I shared my most recent Japan Times article on the Facebook group Translators (Japanese<->English) because someone had mentioned the Green Goddess a month or so ago, and strangely enough Jim Breen himself responded! I’m fairly chuffed about this comment:


So now when you look up 面白い there’s a third listing that includes the definition “pleasant; enjoyable; agreeable; fun.” I can’t seem to find an archived version, so I’m not sure exactly how much it’s changed. Can’t seem to find a way to link a specific definition either, so here’s the JDIC top page.

So, yeah, that was cool.

2nd JLPP Translation Competition English Quotes

Just a quick post to share some knowledge. I’m working on my translations for the 2nd JLPP Translation Competition. It’s a little late to get started if you haven’t already, but if you’re working on 「昭和が発見したもの」, then this might be useful.

In the essay, there are several quotes from foreign scholars given in Japanese. I think it’s a mistake to try and translate these yourself. The translations really should be provided by the JLPP, in my opinion, because not including them tests your Google skills rather than your translation ability.

At any rate, I believe I’ve managed to track them all down (so far), and I thought I’d share them. Here they are:

Isaiah Berlin: “I have lived through most of the twentieth century without, I must add, suffering personal hardship. I remember it only as the most terrible century in Western history.”

René Dumont: “I see it (the twentieth century) only as a century of massacres and wars.”

William Golding: “the most violent century in human history”

Peter Gay: “It remains one of the achievements of which the dismal twentieth century can rightfully boast: it has raised Mozart’s music—all of it—to the eminence it deserves.”

Hope that helps.

Video Game Lingo – 始末

Fucking Ultros. I just got beat down in the opera house, and I’ve realized I probably either need to A) head back to Narshe and pick up another party member, B) hope that I can still add Shadow, or C) grind until I level enough to take the bastard down.

Which is basically to say that I haven’t made much progress in FFVI. I also haven’t found a seat on my commutes all that often. The El is unforgiving, especially between Sheridan and Fullerton, and I need at least one hand free when standing.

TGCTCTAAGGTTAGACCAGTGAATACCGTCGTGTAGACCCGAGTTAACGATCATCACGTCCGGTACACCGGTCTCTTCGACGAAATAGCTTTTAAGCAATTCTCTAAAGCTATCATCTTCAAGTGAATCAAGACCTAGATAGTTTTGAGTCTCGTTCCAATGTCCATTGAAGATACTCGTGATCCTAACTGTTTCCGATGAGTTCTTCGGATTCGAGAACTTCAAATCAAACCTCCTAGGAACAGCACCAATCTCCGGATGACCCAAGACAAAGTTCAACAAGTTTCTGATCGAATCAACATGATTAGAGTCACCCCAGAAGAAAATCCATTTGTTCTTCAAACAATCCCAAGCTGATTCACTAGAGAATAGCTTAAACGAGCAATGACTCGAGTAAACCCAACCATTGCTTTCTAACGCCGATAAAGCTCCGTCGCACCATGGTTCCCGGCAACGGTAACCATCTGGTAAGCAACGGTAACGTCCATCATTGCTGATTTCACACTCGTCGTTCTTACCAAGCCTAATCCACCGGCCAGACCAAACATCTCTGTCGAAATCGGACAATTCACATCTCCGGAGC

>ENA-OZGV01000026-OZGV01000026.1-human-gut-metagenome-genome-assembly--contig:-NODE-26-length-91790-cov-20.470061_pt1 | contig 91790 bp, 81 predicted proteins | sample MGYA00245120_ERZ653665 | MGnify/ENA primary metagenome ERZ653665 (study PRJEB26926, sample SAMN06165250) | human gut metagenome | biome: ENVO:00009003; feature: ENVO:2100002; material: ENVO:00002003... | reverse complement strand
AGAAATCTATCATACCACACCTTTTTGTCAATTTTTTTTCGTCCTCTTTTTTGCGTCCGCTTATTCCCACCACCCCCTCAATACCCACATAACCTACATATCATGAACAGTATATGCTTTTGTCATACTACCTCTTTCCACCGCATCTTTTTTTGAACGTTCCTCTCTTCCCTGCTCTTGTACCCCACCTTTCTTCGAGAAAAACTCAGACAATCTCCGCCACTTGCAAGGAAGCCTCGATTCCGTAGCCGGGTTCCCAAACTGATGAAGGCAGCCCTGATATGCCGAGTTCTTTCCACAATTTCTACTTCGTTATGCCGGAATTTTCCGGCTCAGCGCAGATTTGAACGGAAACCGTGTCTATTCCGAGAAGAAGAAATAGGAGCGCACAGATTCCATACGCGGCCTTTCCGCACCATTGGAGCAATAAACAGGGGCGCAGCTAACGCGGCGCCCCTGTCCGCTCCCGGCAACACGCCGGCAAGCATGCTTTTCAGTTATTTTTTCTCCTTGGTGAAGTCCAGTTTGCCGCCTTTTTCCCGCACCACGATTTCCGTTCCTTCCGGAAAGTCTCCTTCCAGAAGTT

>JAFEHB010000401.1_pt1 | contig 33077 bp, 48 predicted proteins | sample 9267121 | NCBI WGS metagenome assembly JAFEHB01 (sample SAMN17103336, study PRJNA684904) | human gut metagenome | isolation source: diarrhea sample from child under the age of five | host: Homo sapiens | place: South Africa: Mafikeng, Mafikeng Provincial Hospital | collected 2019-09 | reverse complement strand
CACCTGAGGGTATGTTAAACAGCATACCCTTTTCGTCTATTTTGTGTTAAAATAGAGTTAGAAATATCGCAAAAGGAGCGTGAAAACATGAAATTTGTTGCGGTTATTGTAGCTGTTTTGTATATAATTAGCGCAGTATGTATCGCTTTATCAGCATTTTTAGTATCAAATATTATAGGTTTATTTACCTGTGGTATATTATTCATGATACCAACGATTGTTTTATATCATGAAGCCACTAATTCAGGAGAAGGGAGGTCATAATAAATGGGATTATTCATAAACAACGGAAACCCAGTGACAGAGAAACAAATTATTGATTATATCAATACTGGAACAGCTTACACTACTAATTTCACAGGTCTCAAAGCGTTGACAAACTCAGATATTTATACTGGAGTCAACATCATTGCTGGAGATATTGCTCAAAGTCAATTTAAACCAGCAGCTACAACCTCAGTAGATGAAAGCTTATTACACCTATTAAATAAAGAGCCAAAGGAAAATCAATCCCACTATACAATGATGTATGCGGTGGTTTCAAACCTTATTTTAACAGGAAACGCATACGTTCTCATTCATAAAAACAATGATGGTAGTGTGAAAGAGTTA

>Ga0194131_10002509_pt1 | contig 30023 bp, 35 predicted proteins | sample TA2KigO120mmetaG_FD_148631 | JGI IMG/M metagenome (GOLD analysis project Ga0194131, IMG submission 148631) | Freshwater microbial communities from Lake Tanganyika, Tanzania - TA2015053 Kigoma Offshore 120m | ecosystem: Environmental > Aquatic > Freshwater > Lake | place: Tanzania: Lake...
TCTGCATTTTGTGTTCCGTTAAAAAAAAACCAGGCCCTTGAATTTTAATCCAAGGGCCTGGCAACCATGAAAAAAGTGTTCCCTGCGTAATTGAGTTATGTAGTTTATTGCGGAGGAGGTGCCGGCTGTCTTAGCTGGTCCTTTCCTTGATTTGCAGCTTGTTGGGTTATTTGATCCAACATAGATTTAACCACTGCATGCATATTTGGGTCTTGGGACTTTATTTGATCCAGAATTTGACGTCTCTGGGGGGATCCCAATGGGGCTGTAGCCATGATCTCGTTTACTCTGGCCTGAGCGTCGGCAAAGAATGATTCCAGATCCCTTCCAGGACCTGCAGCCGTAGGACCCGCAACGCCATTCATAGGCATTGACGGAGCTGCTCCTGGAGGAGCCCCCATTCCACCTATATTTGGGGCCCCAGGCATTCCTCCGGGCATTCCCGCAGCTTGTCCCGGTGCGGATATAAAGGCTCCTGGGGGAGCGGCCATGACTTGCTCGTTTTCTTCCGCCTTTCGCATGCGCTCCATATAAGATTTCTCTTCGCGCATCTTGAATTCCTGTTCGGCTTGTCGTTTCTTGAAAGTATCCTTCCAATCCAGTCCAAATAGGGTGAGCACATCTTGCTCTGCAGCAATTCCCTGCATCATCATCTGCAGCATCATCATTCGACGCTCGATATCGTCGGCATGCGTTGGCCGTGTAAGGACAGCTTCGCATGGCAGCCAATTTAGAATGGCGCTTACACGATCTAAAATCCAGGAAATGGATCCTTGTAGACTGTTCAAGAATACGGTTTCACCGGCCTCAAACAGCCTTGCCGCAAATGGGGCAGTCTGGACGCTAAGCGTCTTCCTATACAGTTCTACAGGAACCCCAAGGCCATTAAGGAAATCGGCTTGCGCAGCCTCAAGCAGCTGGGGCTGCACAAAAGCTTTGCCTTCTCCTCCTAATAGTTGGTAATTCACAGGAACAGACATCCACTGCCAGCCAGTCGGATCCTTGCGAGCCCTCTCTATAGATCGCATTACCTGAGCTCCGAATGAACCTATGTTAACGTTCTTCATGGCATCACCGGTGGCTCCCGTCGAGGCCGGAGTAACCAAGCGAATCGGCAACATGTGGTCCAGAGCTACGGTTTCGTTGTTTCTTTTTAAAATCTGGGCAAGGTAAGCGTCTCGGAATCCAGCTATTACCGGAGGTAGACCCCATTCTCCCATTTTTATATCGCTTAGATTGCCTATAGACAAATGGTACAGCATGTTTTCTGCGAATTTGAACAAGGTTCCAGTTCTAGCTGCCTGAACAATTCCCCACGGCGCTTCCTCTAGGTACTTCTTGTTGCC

But I did come across this:


It pays to have a large vocabulary of words that mean “kill” or “destroy” when making video games, and 始末 is, effectively, one of those. In this case, the compound has the more general meaning “manage” or “deal with” (with an implied finality, thus death).

It’s also a cool kanji in its own right, combining two opposite characters for “beginning” (始) and “end” (末).

It has other meanings as well and confuses some with 仕末. This is a nice little blog post that concisely summarizes some of the frequently encountered forms:


Fortunately for our heroes, Kefka isn’t that adept at dealing with them.


Chapter 17 “End of the World, Charlie Parker, Time Bomb” is a very short chapter, which is fortunate because it’s largely exposition: The scientist’s granddaughter has arrived at Watashi’s apartment, and they chat about what the grandfather must be up to, messing around in Watashi’s head with shuffling. She sneaks into his bed, making this a very softcore sexposition of sorts, which dials up the tension a bit, but otherwise it’s pretty plain, and short.

There is only one minor cut by Birnbaum (or his editor) in a section that is a brief break from the exposition to do some character detail. Check it out:

















“School is just sixteen years of wearing down your brain—that’s what grandpa always said. And he hardly went to school either.”

“That’s impressive,” I said. “But weren’t you lonely without any friends your own age?”

“Hmm, I dunno. I was just so busy I never had time to think about it. And, come to think of it, I just never had anything to say to kids my own age.”

“Hmm,” I said. I guess she could be right.

“But I’m really curious about you.”


“You just always seem so exhausted, but that exhaustion seems to turn into a form of energy or something. I just don’t get it. I don’t know a single other person like that. Grandpa never gets tired, and neither do I. So, are you actually tired for real?”

“I definitely am,” I said. You could say that again twenty times.

“What’s it like to be tired?” she asked.

“Different parts of your emotions become unclear: Compassion toward your self, anger toward others, compassion toward others, anger toward yourself—those kinds of things.”

“I still don’t get it.”

“Eventually nothing makes sense. It’s like spinning a top painted in different colors. The faster it goes, the more difficult it is to differentiate between them, and it ends in total confusion.”

“Sounds interesting!” the chubby girl said. “You seem to really know a lot about it.”

“Yeah,” I said. I could tell you anything you want to know about exhaustion that devours your life, exhaustion that bubbles out from the center of your being. That’s something else they don’t teach you in school.

“Can you play alto sax?” she asked me.

“I can’t,” I said.

It’s a nice little section. I’ve ended it awkwardly, right as the granddaughter gets a little ADD and then tries to make a move on Watashi, but he sets her straight and they get back to talking about the scientist and his experiments.

BOHE, on the other hand, makes this brief section even shorter and cuts all the sections highlighted in red above:

“Grandfather always said school’s a place where they take sixteen years to wear down your brain. Grandfather hardly went to school either.”